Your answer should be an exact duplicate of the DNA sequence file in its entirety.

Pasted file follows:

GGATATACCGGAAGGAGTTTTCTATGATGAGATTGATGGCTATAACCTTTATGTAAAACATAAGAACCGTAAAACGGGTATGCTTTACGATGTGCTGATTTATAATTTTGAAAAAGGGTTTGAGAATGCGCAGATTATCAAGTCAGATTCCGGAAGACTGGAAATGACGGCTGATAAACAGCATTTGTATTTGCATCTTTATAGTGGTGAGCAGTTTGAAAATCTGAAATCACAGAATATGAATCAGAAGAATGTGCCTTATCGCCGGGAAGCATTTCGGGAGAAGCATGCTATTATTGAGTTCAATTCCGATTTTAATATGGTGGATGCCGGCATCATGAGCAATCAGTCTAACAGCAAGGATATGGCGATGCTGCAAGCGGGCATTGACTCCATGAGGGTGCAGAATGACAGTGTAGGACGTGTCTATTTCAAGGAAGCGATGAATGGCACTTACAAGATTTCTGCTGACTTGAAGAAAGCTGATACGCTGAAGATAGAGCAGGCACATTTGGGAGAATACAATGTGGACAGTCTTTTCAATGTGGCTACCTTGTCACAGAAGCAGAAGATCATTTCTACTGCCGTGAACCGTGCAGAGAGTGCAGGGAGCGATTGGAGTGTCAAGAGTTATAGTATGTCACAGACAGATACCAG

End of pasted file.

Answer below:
GGATATACCGGAAGGAGTTTTCTATGATGAGATTGATGGCTATAACCTTTATGTAAAACATAAGAACCGTAAAACGGGTATGCTTTACGATGTGCTGATTTATAATTTTGAAAAAGGGTTTGAGAATGCGCAGATTATCAAGTCAGATTCCGGAAGACTGGAAATGACGGCTGATAAACAGCATTTGTATTTGCATCTTTATAGTGGTGAGCAGTTTGAAAATCTGAAATCACAGAATATGAATCAGAAGAATGTGCCTTATCGCCGGGAAGCATTTCGGGAGAAGCATGCTATTATTGAGTTCAATTCCGATTTTAATATGGTGGATGCCGGCATCATGAGCAATCAGTCTAACAGCAAGGATATGGCGATGCTGCAAGCGGGCATTGACTCCATGAGGGTGCAGAATGACAGTGTAGGACGTGTCTATTTCAAGGAAGCGATGAATGGCACTTACAAGATTTCTGCTGACTTGAAGAAAGCTGATACGCTGAAGATAGAGCAGGCACATTTGGGAGAATACAATGTGGACAGTCTTTTCAATGTGGCTACCTTGTCACAGAAGCAGAAGATCATTTCTACTGCCGTGAACCGTGCAGAGAGTGCAGGGAGCGATTGGAGTGTCAAGAGTTATAGTATGTCACAGACAGATACCAG